Green Production Process Design: Hypergravity Rectifying for Waste Water
- Article Author: Chris Liang / Deputy Manager of Production Technology Division
Three design principles: Based on principles, Simulation verification, Audacious assumptions.
With its new production lines in place, Changshu HOPAX had to process more waste water than its existing waste water treatment system could handle. Therefore, we adopted the concept of "green production process design" which focuses more on recycling and reuse. Based on this concept, we incorporated the "hypergravity rectifying technology" in our waste water system. The greatest advantages of this technology are (I) the capability of enabling continuous production; (2) small footage and direct connection with the original system; and (3) high productivity and recycling purity. This is an innovative design for us. At the very beginning, we were anxious and uncertain about it but its proven success has taught us the importance of staying flexible and open-minded to changes in order to not only keep up with the ever-changing market but also seize future market opportunities hidden in challenges.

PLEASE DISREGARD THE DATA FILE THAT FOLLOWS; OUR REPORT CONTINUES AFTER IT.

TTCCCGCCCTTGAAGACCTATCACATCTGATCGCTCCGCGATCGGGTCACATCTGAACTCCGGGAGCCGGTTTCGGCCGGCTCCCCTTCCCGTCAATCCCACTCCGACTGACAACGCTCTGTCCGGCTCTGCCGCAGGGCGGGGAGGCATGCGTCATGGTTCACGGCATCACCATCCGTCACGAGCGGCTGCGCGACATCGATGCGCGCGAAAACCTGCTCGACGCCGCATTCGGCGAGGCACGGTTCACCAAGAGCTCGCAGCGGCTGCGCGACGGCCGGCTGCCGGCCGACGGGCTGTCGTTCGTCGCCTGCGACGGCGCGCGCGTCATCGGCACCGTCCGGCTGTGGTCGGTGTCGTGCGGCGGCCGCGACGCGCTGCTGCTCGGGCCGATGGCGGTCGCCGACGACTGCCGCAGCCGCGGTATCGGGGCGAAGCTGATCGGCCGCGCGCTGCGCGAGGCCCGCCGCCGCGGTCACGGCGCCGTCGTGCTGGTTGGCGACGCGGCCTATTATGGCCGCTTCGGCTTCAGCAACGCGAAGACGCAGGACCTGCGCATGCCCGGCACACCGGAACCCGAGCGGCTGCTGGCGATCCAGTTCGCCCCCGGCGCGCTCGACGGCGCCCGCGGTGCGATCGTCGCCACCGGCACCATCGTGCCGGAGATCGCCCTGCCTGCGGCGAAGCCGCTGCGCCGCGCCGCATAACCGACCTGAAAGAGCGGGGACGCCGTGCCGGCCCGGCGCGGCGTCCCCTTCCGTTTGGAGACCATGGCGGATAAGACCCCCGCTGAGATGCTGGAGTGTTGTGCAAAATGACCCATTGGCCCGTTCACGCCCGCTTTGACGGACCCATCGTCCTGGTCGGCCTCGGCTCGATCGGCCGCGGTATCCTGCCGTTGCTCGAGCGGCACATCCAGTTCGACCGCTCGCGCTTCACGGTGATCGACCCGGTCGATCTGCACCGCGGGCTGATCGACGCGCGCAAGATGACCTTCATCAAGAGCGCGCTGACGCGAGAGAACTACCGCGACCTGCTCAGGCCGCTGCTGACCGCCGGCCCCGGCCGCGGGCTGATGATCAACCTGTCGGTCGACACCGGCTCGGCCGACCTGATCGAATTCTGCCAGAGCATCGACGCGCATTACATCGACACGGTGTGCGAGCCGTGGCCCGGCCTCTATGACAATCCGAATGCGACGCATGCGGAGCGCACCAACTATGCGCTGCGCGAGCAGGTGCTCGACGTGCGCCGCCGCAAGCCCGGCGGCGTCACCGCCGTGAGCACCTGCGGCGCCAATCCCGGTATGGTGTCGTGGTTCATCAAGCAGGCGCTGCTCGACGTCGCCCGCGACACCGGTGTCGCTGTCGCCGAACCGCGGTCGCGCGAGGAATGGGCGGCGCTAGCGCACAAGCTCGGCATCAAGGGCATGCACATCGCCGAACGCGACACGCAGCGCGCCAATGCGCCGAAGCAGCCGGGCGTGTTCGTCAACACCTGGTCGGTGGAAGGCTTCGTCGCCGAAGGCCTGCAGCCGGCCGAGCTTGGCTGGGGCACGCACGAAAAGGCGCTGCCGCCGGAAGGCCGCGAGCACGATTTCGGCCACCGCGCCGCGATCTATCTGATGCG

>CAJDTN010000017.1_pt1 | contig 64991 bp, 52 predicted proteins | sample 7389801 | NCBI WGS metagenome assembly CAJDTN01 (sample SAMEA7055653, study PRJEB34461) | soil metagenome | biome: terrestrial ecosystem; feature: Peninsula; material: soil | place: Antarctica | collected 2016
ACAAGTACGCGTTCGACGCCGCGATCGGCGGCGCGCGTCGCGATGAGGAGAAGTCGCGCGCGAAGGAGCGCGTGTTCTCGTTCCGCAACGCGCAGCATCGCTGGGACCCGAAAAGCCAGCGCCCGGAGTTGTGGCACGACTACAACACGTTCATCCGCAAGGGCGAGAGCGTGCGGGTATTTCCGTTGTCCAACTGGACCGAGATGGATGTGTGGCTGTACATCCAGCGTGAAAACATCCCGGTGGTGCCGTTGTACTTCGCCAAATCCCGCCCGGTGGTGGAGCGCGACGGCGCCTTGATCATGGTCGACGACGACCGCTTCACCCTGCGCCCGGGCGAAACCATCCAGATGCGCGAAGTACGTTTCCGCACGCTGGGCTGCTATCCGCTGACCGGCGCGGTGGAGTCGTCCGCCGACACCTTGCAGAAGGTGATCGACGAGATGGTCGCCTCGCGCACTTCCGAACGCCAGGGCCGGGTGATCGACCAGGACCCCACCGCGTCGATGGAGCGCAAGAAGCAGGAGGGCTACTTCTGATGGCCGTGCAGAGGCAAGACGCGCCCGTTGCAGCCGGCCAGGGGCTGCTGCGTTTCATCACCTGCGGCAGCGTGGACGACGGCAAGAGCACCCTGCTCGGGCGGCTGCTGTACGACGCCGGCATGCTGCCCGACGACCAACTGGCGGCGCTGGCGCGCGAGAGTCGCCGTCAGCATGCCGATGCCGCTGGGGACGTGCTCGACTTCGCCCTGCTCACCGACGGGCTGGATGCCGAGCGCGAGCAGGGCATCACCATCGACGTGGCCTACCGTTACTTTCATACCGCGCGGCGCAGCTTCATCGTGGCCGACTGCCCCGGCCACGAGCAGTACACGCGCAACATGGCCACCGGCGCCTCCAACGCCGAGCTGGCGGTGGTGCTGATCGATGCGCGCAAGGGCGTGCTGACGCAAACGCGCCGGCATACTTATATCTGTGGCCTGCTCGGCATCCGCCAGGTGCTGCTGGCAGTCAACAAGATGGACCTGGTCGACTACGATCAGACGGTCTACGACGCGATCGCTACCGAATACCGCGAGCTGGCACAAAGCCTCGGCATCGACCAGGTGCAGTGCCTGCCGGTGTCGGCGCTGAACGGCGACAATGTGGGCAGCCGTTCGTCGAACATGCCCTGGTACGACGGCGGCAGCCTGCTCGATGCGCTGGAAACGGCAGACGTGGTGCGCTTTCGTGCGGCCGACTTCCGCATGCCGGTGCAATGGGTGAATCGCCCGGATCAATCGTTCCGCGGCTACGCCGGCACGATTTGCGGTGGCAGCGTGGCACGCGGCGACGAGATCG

Subvert the previous design cogitation: Streamline and optimize design, Innovative design, Continuous production design.
In the expansion plan for the next 3 to 5 years, the demand for production capacity can’t be considered from the perspective of process line enlargement. In addition to meeting the requirements of the process, the overall processing efficiency of the equipment, bottleneck analysis design, partial continuous or full continuous design, process technology improvement, and the introduction of innovative equipment must also be considered. Use intensive investment in a limited factory area to achieve high-capacity output.
Further Reading:The trend of sustainability for the chemical industry
Further Reading: From green production to sustainable development
Further Reading: Recycling and reuse for chemistry
Further Reading: Green production process - High effciency RD system